Keoghs Insight

Author

Lauranne Nolan

Statutory supervision comes to an end for Oxfam but is it really the end?

Blogs10/05/2021

The Charity Commission has recently lifted its statutory supervision of Oxfam GB after concluding that the charity has significantly strengthened its approach to keeping people safe.

Background

In November 2017 the Charity Commission formally engaged with Oxfam as a result of concerns regarding safeguarding allegations involving senior staff. Oxfam GB agreed to an action plan that was due to be completed by March 2018 to address weaknesses identified by the Commission in its safeguarding.

However, events were overtaken in February 2018 when concerns surfaced publicly about events in Haiti in 2010. The allegations claimed that Oxfam staff had sex with prostitutes, some of whom may have been underage. Subsequently, additional allegations arose about the conduct of Oxfam staff in the Philippines in 2013. These also alleged sexual misconduct. As a result, on 12 February 2018 the Commission opened an inquiry. The inquiry was tasked with examining Oxfam GB’s governance, including leadership and culture of safeguarding matters, and their management, policies and practices.

On 7 June 2019, when the inquiry ended, the Commission exercised its legal powers and issued an official warning under section 75A of the Charities Act 2011. The action was taken in order to give assurances to the public that the charity was being held to account for past failings and to provide confidence that there had been sanctions for previous failings where the charity had fallen short on its safeguarding responsibilities.

The warning was issued on the following grounds;

  • Failure to take appropriate decisions during 2015 to 2017 in relation to safeguarding to ensure there was adequate resourcing and capability to match the level of risk faced by the charity.
  • Failure to ensure, prior to improvements made in 2018, that adequate systems and processes were put in place which would have enabled regular monitoring and reporting of safeguarding risks.
  • Failure in the handling of events involving staff misconduct in Haiti, including a failure to apply disciplinary processes, policies and procedures consistently. This subsequently exposed the charity to scrutiny and adverse criticism about its handling of events, damaging the level of trust the public had in the organisation.
  • Upon receipt in July 2011 of concerns that two girls under 14 years of age in Haiti might be at risk of sexual exploitation, there was a failure to manage the risks and to report to both local law enforcement and the Commission.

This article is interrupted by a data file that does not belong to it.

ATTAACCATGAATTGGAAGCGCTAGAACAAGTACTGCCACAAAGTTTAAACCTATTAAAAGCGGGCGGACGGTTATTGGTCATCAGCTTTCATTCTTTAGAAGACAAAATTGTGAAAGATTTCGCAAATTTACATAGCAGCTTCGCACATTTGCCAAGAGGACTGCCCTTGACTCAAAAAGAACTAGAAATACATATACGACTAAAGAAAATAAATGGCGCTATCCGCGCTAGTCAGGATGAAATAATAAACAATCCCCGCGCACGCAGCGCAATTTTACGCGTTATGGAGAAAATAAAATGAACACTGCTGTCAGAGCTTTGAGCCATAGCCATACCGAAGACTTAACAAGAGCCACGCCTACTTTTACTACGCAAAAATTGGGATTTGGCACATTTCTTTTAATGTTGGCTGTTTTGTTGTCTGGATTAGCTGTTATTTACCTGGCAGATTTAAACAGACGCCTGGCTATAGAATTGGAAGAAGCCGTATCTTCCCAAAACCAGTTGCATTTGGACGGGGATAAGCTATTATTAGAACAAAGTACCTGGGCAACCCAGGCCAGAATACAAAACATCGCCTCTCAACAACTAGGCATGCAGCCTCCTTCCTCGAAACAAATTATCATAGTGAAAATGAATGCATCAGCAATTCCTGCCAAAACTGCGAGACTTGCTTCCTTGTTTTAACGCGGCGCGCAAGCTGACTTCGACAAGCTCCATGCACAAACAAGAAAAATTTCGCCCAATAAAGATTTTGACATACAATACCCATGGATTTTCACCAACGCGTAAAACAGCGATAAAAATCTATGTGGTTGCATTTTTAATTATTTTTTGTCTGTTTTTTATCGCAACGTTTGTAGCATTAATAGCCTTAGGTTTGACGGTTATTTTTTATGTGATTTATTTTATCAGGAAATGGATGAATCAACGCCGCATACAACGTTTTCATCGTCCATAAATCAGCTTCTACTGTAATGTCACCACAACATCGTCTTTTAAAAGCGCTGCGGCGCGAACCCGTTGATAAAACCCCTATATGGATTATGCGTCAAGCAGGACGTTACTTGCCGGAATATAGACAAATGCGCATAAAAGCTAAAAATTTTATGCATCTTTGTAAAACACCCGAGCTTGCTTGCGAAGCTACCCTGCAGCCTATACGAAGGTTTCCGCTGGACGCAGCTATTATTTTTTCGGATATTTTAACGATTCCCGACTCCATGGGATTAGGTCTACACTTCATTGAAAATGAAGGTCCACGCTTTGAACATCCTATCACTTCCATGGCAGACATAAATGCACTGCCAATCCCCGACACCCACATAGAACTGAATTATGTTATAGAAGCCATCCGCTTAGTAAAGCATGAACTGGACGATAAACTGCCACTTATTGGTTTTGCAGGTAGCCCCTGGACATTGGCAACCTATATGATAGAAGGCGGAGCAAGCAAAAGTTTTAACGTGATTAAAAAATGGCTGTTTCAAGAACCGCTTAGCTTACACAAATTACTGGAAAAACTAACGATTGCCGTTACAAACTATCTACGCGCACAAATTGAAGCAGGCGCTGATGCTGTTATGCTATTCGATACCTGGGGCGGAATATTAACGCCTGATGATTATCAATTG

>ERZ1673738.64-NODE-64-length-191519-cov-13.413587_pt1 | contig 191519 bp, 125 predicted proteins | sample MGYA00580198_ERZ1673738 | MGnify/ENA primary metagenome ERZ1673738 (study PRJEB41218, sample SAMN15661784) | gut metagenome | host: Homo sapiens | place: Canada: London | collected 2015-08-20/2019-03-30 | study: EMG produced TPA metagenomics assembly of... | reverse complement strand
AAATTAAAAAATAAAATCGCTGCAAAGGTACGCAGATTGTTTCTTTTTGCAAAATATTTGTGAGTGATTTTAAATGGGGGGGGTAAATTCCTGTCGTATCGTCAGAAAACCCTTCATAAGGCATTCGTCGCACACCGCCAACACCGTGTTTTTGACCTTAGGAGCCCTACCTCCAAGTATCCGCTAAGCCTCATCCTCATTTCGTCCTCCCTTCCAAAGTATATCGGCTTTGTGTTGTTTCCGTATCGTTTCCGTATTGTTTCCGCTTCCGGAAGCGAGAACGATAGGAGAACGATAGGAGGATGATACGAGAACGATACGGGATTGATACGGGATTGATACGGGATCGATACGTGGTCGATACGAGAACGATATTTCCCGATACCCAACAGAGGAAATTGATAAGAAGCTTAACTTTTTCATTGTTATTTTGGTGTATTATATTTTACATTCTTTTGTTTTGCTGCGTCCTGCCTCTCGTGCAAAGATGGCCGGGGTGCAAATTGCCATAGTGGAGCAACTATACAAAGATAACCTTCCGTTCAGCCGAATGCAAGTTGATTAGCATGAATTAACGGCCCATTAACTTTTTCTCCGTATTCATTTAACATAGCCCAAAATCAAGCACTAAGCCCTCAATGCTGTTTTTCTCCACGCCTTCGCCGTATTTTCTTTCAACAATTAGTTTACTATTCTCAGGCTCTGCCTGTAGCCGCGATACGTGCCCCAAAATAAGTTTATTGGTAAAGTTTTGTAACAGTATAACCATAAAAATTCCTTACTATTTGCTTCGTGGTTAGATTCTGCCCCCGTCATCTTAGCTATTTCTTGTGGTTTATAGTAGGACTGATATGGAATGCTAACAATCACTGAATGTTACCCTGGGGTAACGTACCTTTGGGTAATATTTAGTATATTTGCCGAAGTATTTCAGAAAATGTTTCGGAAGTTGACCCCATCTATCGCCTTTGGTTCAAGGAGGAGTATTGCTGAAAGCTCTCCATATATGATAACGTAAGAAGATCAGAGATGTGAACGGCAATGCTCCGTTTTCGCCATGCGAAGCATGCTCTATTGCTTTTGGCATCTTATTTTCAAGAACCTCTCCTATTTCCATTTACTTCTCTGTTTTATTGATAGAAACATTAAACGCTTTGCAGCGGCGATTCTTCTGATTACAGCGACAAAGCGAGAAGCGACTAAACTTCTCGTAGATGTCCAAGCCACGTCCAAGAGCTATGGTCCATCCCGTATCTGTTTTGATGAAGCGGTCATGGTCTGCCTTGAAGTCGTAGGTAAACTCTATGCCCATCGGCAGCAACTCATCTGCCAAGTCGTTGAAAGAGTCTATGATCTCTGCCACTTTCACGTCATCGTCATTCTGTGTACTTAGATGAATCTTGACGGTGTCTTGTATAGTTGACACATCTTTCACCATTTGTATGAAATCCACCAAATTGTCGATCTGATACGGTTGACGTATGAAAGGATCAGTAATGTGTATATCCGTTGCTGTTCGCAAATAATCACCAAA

Conclusions

The inquiry found that the charity’s governance and culture with regard to safeguarding had repeatedly fallen below standards expected and failed to meet promises made. In addition, between 2012 and 2017 their resourcing and capabilities did not adequately match the risks being faced by the charity. This in turn led to a workforce that was not supported or confident enough to challenge poor behaviours, nor did the workforce have the necessary confidence in management and systems for reporting concerns.

The inquiry did however recognise that the charity had made significant progress to improve weaknesses in its safeguarding since 2017 and during the period of the inquiry, although significant further cultural and systemic change was still required to fully address the failings and weaknesses identified.

Overall Progress

The charity has since been subject to a period of statutory supervision. In total, Oxfam GB committed to implementing and addressing 100 actions and recommendations arising from the inquiry.

The independent regulator who was responsible for overseeing the Oxfam GB’s progress and providing an independent assessment concluded that the charity: “has satisfactorily attained the overwhelming majority of the 100 recommendations and commitments in the Review and the Action Plan, with only four areas of exceptions to be addressed and some strengthening still required in areas not fully met. Nevertheless, these should be put into perspective and into context the enormous collective efforts that have resulted in substantial changes to the way Oxfam approaches safeguarding…”

The charity has implemented wide-ranging changes to its organisational culture, and strengthened its approach, resources and processes meaning that people connected to the charity are now better protected against abuse, exploitation, and other forms of harm, in line with the high standards required of UK aid partners. The Commission stressed that although effective safeguarding is never complete, it was satisfied that its period of statutory supervision could end and the charity has reverted to the Commission’s standard regulatory oversight as of 25 February 2021.

However, around the same time Oxfam received a ten page letter signed by more than 20 current and former staff containing allegations against 11 people. The allegations related to abuses of power in the Democratic Republic of the Congo and range from sexual harassment to intimidation and corruption. Oxfam confirmed they suspended two aid workers as part of the resulting investigation and that the allegations have been reported to the Charity Commission. We await updates as to what next steps will be taken.

For more information, please contact Lauranne Nolan, Solicitor.